Cross-posted from the Marketplace K-12 blog
President Obama is expected today to announce that major corporations will commit more than $750 million to improve technology access in schools and low-income households, as part of an overall federal push to increase students’ connectivity to the Internet.
Obama is scheduled to tout those efforts in a speech at the Buck Lodge Middle School in Adelphi, Md., in remarks that will help flesh out the details of a plan he previewed in his State of the Union speech last week.
The president has set the goal of providing 99 percent of the nation’s schools with access to high-speed broadband technology within five years. Yesterday, the Federal Communications Commission announced that it would expand funding on broadband through the E-rate program from $1 billion to $2 billion annually, for a total increase of $2 billion.
In a briefing with reporters Monday in advance of president’s speech in Maryland, Gene Sperling, director of the National Economic Council, predicted that the new money for broadband would be a first step toward connecting 20 million young people in 15,000 schools.
“ConnectED is not fundamentally about wires and wireless; it’s about young people and whether they’re learning in a 21st century classroom,” he said. “You cannot have the vision of every child working at their desk with digital learning ...without high-speed broadband to allow that type of individualized learning.”
The E-rate program, which is administered by the Universal Service Administrative Company under the FCC’s direction, provides more than $2 billion annually to subsidize schools and libraries to purchase telecommunications services at discounted prices. The money comes from fees charged to telecoms, most of which are passed on to consumers.
The president will tout a commitment from telecom companies to advance digital learning. AT&T is pledging more than $100 million to provide middle school students free wireless internet connectivity for three years, he said. Sprint is also making a commitment valued at $100 million over four years, to offer free wireless for up to 50,000 low-income families, to help young people “cross the digital divide” since they need connectivity at home as well as in school.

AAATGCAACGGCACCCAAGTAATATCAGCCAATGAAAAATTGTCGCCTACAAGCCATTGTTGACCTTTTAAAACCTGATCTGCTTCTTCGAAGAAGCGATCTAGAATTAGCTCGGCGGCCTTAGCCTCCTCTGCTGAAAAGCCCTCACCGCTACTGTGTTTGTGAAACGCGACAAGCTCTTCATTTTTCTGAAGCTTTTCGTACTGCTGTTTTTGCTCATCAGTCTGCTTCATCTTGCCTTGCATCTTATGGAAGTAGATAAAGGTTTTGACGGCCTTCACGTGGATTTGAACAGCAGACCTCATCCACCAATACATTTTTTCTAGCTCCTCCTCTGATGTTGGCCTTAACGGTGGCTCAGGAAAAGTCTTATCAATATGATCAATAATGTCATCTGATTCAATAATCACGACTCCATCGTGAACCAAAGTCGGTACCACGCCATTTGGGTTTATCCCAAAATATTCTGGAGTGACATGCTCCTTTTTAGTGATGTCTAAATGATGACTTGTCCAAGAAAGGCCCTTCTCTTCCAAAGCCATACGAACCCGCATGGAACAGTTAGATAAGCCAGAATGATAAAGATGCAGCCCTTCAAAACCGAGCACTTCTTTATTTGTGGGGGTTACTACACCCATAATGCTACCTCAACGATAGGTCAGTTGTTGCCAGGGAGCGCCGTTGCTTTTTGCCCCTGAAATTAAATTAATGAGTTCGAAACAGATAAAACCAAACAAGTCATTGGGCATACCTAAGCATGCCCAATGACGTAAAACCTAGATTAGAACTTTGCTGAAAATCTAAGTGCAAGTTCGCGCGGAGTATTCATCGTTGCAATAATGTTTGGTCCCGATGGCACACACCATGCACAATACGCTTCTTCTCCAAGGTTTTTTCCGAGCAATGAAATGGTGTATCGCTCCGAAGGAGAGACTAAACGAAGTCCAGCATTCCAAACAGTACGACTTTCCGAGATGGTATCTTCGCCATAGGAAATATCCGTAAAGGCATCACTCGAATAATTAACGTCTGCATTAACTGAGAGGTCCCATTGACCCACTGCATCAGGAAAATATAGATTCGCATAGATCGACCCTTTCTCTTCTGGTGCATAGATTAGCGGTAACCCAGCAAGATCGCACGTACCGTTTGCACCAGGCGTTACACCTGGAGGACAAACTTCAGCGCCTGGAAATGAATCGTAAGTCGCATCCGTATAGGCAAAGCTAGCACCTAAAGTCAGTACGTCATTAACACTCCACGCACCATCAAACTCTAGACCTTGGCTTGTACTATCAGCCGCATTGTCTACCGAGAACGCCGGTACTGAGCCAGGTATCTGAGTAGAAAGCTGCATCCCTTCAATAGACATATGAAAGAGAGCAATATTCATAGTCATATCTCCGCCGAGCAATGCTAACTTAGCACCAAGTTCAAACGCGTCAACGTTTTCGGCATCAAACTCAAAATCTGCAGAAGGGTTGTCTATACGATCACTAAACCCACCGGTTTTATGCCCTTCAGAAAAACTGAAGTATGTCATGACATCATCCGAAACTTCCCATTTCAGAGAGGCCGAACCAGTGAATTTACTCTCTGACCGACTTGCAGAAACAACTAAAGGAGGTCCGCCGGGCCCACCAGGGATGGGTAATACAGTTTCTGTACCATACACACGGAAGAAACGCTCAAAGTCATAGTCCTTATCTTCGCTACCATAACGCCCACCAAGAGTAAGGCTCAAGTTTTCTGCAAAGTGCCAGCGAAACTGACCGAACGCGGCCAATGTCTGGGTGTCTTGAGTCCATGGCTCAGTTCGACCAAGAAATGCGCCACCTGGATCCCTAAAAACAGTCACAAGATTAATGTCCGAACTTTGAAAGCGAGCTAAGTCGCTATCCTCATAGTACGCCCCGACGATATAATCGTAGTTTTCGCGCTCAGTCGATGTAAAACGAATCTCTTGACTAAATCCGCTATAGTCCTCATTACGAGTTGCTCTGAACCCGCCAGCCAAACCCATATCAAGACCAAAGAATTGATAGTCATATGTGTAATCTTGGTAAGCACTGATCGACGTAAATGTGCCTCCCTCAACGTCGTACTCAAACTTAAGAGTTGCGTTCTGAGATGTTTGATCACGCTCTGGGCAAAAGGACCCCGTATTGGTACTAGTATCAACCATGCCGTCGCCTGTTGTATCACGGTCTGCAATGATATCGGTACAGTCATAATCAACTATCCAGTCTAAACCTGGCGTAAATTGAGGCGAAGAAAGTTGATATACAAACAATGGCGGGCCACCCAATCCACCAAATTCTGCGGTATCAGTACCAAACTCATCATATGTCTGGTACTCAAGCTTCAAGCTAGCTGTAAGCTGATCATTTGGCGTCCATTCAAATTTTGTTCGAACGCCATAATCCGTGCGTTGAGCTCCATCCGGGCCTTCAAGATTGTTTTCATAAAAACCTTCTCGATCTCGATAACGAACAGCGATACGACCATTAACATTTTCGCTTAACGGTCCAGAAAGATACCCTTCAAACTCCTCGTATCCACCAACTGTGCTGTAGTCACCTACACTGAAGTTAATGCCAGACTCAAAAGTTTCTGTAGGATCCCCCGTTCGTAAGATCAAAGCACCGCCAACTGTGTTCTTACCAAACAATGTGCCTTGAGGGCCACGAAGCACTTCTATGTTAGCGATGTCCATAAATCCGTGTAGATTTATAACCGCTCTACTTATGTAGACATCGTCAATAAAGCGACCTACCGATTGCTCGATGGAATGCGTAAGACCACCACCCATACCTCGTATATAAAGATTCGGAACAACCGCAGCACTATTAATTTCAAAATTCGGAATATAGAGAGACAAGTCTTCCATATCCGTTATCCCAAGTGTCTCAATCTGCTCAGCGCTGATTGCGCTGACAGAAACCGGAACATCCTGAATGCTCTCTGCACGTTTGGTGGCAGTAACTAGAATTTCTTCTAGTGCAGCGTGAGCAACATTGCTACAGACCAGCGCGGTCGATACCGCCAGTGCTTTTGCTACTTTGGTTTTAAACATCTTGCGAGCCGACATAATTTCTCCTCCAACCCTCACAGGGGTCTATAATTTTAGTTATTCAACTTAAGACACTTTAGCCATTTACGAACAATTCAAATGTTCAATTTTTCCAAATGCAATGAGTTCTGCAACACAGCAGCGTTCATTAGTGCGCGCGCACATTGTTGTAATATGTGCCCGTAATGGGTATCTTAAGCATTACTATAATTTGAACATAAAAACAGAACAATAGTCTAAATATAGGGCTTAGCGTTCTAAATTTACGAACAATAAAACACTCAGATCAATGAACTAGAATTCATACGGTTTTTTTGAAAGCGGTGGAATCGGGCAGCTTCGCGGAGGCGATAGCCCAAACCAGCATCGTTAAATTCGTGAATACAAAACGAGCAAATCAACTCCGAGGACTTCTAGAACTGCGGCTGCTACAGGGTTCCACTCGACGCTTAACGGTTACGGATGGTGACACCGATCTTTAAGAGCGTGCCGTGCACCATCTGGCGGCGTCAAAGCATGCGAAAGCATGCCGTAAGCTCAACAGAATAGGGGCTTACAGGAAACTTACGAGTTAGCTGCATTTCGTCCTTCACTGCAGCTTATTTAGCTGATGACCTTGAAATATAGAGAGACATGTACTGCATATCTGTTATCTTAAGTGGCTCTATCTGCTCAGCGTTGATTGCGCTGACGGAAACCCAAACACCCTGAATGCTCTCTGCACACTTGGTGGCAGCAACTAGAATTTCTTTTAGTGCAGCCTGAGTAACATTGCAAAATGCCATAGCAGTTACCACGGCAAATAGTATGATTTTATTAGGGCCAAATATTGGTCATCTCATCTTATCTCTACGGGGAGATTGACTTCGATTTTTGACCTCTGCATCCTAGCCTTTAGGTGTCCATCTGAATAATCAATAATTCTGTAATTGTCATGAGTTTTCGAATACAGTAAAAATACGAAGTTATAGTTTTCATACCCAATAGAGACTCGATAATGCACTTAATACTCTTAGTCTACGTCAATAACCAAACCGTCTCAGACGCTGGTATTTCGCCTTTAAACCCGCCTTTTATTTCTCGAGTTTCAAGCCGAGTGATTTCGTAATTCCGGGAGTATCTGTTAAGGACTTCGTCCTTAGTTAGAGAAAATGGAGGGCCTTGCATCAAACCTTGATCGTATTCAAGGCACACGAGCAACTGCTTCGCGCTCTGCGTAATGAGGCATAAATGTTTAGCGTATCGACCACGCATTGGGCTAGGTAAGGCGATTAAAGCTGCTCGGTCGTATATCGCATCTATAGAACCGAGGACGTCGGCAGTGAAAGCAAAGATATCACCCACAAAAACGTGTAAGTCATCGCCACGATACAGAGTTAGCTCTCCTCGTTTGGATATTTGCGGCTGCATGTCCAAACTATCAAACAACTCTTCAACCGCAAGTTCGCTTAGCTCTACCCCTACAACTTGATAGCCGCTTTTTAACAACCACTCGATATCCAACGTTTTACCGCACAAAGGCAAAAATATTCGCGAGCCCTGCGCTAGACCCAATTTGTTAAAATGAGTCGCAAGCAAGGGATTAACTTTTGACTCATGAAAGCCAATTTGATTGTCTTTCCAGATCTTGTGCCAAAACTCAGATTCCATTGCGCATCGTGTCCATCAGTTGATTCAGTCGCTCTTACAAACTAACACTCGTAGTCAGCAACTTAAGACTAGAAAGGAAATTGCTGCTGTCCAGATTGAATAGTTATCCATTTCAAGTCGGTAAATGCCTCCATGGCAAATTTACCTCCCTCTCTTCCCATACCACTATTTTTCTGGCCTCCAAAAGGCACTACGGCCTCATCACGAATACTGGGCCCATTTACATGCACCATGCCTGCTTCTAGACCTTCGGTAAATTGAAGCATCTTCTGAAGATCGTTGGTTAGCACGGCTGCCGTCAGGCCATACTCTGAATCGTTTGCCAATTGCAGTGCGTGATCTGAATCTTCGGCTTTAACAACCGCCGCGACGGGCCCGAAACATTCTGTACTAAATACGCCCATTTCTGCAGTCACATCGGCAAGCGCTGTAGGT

Verizon, through the Verizon Foundation, will invest up to $100 million in cash and in-kind contributions in current and new initiatives, to accelerate professional development for teachers on how to effectively use technology to boost student achievement in STEM.
Another group of companies—Apple, Microsoft, Autodesk, and O’Reily Media in partnership with Safari Books Online —is offering their products to schools for free or at discounted prices. For instance, Apple has pledged to distribute $100 million worth of iPads, MacBooks and other products to disadvantaged schools.
Microsoft has agreed to lower the cost of Windows-based devices for U.S. public school classrooms nationwide, and offer 12 million copies of Microsoft Office 365 Education software free to disadvantaged students.
A Microsoft announcement placed the value of savings at $1 billion, adding that, “Through this program, access to unique, offerings that before were only available to financial need-based institutions, will now be available for all U.S. public schools. This includes hardware, collaboration software and teacher training resources.”
“Education transformation is happening now and technology is the tool that not only will enhance the work of our educators, but will allow a more immersive, engaging experience for our students,” said Margo Day, vice president, U.S. Education, Microsoft Corp., in the statement.
Sperling said Autodesk is pledging to make the company’s Design the Future program available to every secondary school in the country, offering software valued at more than $250 million. And O’Reilly Media’s partnership with Safari Books Online will provide content to every school in the United States, he said. The value of that commitment is also $100 million, he said.
On the topic of the FCC’s $2 billion infusion, Sperling confirmed that those federal funds would come from rechanneling existing E-rate resources. He reiterated Obama’s pledge that the FCC’s plan will not add “a dime to the deficit.”